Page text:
Over the past decade, instant messaging app services for businesses or individuals to communicate with single or multiple users has seen some of the fastest growth in the tech sector. For instance, when Whatsapp was launched in 2009, it was providing a free message service alternative to Blackberry Messenger. Its growth since then up to over 1.7 billion monthly users, has been nothing short of phenomenal, eclipsing the speed of user numbers for apps such as Twitter, Skype or Facebook itself. In India, by far its largest market, Whatsapp now has over 400 million users and is only recently being challenged by stablemate Messenger and newcomer Tiktok. No doubt it was these stellar user growth rates that convinced Mark Zuckerberg to add Whatsapp to the Facebook stable in 2014 for US$19 billion.
However the popularity of instant messaging services has brought with it heightened risk, due in large part to an increasing number of price rigging scandals in the financial services sector, from interest rate swaps, to LIBOR to foreign exchange. It is therefore important to review the risks of using instant messaging particularly, but not exclusively, in regulated business environments.
Part of the attraction of instant messaging is that it is more informal than traditional communication, such as email and letters, and, therefore, it is common for users to communicate freely as if they were speaking in real time, without perhaps taking adequate time to reflect on the content of their messages. A number of recent cases illustrate the importance of upholding the same standards regardless of the method of communication.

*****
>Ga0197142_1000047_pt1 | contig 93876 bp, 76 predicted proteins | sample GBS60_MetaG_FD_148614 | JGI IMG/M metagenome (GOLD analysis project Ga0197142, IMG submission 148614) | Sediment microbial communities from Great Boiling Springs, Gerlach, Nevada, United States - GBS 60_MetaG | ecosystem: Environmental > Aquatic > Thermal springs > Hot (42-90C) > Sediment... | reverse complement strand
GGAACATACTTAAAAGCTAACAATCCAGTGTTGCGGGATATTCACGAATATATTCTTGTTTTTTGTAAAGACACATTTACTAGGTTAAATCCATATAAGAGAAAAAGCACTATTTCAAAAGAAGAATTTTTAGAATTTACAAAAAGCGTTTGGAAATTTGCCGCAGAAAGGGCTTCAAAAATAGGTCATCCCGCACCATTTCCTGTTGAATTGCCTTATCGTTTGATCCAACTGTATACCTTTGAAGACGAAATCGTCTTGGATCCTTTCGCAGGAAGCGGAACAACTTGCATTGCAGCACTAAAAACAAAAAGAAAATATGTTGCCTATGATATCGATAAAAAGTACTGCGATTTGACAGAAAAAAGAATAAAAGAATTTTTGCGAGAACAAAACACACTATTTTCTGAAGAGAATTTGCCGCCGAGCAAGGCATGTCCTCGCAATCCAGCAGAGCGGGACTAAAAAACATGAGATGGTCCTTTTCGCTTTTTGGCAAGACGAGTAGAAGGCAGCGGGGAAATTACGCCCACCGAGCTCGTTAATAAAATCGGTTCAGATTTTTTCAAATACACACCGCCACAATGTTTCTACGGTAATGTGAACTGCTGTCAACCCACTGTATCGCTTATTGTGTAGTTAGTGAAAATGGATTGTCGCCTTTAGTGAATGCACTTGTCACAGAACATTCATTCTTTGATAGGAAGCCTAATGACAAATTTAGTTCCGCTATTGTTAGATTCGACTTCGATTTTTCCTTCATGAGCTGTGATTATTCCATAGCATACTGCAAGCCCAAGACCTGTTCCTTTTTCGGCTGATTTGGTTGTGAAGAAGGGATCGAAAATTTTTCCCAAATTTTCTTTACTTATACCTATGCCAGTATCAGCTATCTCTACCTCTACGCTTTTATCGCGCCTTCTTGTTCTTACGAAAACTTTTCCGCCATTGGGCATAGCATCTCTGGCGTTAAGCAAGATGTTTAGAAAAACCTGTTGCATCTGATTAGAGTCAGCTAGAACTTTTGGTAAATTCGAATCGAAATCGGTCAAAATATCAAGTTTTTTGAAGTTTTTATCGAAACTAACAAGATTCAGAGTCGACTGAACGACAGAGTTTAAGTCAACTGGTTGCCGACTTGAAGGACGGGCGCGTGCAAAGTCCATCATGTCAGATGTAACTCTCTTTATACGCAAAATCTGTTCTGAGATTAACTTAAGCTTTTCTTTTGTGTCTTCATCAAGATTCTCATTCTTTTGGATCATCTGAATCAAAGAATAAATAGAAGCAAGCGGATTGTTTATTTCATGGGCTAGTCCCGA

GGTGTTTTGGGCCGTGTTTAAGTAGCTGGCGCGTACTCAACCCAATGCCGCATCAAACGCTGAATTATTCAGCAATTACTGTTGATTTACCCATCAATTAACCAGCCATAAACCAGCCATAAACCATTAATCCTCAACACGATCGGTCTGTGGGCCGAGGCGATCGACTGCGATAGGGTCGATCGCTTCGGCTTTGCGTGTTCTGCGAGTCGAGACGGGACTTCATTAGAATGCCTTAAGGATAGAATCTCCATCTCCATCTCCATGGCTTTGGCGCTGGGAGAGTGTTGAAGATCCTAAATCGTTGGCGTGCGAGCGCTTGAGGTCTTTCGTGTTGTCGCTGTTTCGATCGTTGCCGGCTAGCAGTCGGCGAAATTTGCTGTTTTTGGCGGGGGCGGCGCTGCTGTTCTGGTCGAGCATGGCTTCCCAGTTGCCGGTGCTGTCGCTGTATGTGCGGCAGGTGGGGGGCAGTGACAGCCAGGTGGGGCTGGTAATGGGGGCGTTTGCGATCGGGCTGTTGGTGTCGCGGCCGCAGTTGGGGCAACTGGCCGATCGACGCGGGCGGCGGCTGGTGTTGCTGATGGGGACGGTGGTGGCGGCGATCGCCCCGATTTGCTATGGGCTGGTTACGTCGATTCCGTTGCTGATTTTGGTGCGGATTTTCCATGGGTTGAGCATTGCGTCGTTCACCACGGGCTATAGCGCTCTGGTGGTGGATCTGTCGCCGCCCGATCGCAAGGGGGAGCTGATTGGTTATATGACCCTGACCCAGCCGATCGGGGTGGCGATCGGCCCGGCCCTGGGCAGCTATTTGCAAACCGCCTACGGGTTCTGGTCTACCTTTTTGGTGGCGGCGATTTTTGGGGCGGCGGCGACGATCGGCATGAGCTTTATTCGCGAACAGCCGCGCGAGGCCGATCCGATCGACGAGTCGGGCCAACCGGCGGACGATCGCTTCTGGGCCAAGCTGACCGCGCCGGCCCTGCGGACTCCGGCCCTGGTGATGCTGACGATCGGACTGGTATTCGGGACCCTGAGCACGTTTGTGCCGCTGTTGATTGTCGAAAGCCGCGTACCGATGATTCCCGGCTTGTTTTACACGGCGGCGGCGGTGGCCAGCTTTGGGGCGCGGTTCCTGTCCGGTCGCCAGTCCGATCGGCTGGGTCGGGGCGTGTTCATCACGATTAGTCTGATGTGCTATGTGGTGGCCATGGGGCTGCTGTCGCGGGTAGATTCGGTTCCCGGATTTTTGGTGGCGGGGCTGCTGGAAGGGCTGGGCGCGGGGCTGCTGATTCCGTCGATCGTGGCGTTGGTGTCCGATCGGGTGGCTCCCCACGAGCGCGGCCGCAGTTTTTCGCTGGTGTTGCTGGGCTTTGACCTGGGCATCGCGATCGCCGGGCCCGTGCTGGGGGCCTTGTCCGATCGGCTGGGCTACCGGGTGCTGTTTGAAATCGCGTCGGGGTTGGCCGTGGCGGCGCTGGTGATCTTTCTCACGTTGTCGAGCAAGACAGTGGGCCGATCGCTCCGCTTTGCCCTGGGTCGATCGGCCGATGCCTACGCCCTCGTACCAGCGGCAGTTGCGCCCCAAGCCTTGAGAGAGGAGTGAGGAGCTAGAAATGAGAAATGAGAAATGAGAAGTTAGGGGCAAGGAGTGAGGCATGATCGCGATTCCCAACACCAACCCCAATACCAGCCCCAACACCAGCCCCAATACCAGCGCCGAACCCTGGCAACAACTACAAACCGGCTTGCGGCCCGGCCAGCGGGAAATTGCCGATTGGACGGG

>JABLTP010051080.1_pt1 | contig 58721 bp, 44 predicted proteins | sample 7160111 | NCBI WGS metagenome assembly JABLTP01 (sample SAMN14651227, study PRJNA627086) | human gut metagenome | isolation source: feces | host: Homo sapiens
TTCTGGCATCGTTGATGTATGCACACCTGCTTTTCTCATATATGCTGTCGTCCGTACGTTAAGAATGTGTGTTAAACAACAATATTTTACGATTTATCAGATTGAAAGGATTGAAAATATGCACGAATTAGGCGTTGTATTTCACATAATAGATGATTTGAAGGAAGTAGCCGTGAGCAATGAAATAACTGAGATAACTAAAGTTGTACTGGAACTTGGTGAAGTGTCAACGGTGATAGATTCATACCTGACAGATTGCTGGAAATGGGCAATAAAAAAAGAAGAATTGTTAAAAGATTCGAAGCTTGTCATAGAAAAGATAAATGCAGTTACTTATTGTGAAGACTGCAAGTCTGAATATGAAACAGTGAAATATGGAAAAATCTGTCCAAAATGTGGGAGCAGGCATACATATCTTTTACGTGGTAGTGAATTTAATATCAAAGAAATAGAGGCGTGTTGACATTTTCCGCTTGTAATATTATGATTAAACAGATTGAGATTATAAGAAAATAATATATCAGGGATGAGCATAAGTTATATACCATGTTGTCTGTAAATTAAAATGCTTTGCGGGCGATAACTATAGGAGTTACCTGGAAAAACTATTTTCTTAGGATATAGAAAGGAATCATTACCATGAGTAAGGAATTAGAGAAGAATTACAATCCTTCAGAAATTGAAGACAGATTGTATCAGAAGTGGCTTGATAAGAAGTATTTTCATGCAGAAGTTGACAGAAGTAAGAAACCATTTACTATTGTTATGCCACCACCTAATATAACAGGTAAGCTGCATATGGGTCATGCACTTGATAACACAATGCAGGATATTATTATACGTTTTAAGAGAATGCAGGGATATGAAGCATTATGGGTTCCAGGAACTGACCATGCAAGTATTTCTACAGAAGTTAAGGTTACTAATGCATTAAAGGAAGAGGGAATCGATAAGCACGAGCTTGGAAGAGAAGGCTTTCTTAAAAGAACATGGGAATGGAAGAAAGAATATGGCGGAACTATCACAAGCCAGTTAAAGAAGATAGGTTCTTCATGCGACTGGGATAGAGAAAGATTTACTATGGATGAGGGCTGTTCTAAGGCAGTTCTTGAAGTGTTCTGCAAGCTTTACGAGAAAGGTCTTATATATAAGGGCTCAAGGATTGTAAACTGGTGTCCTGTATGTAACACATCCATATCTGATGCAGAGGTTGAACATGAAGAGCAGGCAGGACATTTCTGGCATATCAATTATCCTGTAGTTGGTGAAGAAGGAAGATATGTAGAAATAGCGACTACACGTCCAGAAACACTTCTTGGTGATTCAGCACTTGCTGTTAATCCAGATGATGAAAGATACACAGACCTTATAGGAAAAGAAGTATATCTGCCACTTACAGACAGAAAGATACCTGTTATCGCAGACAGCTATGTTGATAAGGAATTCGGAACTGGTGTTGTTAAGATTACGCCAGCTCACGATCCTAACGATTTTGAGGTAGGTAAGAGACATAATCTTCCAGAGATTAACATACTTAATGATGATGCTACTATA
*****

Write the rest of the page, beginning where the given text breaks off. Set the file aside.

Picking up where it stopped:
In May 2019, the EU Commission fined a group of banks over €1 billion for participating in foreign exchange spot trading cartels based on online chat room conversations. Traders were exchanging sensitive information, trading plans and, occasionally, coordinating strategies in informal chat rooms with colourful names such as ‘Essex Express ‘n the Jimmy’ (because all but Jimmy commuted from the county of Essex) and ‘Three way banana split’.
The LIBOR manipulation scandal also included a significant amount of evidence from chat rooms. Other online chatrooms for traders have sported names such as ‘The Bandits’ Club’, ‘The Mafia’ and ‘The Cartel’. In these ‘private’ forums they bragged about their activities and egged each other on with phrases such as ‘If you ain't cheating, you ain't trying’ and ‘Mess this up and sleep with one eye open at night'.
Many banks banned staff from using online chat rooms shortly after these scandals first broke and a number of employees were dismissed. Even so, a class action in the US involving claims of foreign exchange manipulation involving 15 banks recently settled for US$2.3 billion. A similar class action is in train in England using the rights available under the Consumer Protection Act 2015.